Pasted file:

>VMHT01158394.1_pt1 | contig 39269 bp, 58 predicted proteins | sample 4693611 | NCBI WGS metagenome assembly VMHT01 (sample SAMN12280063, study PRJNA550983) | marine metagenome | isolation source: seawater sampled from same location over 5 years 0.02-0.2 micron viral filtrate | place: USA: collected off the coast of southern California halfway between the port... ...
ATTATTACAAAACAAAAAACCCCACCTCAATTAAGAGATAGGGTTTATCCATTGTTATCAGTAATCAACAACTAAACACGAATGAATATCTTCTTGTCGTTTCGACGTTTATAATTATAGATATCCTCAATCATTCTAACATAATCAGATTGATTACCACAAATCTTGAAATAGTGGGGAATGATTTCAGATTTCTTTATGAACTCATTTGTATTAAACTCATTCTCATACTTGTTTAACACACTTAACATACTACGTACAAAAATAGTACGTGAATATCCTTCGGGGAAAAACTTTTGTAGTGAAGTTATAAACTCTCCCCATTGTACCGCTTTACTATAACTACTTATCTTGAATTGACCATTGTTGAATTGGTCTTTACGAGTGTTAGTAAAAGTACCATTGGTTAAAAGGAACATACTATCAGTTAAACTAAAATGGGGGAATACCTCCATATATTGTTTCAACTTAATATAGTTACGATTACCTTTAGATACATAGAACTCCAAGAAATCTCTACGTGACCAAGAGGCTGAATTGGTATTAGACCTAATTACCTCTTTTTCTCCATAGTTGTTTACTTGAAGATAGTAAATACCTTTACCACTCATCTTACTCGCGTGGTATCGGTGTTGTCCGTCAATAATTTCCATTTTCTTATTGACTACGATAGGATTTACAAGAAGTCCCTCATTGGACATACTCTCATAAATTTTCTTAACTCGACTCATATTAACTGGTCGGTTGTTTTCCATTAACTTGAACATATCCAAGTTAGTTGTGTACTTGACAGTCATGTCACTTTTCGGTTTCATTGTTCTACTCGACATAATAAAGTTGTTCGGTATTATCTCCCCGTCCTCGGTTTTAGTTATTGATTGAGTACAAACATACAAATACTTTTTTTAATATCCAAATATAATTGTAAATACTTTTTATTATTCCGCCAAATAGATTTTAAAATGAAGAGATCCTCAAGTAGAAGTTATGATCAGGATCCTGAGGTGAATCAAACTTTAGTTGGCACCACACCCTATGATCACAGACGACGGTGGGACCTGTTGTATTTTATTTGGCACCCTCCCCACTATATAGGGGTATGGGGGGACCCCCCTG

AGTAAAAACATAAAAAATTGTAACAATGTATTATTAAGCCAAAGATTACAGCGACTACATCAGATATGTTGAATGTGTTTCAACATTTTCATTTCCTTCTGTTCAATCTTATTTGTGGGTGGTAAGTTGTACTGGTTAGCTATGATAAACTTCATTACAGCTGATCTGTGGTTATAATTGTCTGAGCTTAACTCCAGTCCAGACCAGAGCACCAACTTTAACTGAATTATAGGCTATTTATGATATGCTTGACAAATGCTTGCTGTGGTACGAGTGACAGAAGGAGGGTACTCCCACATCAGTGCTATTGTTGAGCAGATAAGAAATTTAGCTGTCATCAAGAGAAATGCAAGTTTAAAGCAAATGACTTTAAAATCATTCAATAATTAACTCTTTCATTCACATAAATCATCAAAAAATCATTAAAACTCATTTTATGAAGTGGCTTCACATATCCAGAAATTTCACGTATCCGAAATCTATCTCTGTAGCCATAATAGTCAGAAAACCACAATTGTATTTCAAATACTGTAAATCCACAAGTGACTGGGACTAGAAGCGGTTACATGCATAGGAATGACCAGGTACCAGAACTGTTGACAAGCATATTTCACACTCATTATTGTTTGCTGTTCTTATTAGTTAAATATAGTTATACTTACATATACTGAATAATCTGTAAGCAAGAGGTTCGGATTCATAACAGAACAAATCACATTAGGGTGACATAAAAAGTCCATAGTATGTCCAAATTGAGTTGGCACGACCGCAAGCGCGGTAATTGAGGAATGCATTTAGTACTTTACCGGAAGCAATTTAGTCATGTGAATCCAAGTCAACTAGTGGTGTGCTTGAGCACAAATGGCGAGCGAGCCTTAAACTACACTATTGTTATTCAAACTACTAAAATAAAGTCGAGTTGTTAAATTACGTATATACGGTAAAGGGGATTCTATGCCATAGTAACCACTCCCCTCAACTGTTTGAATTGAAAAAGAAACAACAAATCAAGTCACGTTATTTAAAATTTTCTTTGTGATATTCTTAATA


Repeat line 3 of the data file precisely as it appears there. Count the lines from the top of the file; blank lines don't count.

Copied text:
AGTAAAAACATAAAAAATTGTAACAATGTATTATTAAGCCAAAGATTACAGCGACTACATCAGATATGTTGAATGTGTTTCAACATTTTCATTTCCTTCTGTTCAATCTTATTTGTGGGTGGTAAGTTGTACTGGTTAGCTATGATAAACTTCATTACAGCTGATCTGTGGTTATAATTGTCTGAGCTTAACTCCAGTCCAGACCAGAGCACCAACTTTAACTGAATTATAGGCTATTTATGATATGCTTGACAAATGCTTGCTGTGGTACGAGTGACAGAAGGAGGGTACTCCCACATCAGTGCTATTGTTGAGCAGATAAGAAATTTAGCTGTCATCAAGAGAAATGCAAGTTTAAAGCAAATGACTTTAAAATCATTCAATAATTAACTCTTTCATTCACATAAATCATCAAAAAATCATTAAAACTCATTTTATGAAGTGGCTTCACATATCCAGAAATTTCACGTATCCGAAATCTATCTCTGTAGCCATAATAGTCAGAAAACCACAATTGTATTTCAAATACTGTAAATCCACAAGTGACTGGGACTAGAAGCGGTTACATGCATAGGAATGACCAGGTACCAGAACTGTTGACAAGCATATTTCACACTCATTATTGTTTGCTGTTCTTATTAGTTAAATATAGTTATACTTACATATACTGAATAATCTGTAAGCAAGAGGTTCGGATTCATAACAGAACAAATCACATTAGGGTGACATAAAAAGTCCATAGTATGTCCAAATTGAGTTGGCACGACCGCAAGCGCGGTAATTGAGGAATGCATTTAGTACTTTACCGGAAGCAATTTAGTCATGTGAATCCAAGTCAACTAGTGGTGTGCTTGAGCACAAATGGCGAGCGAGCCTTAAACTACACTATTGTTATTCAAACTACTAAAATAAAGTCGAGTTGTTAAATTACGTATATACGGTAAAGGGGATTCTATGCCATAGTAACCACTCCCCTCAACTGTTTGAATTGAAAAAGAAACAACAAATCAAGTCACGTTATTTAAAATTTTCTTTGTGATATTCTTAATA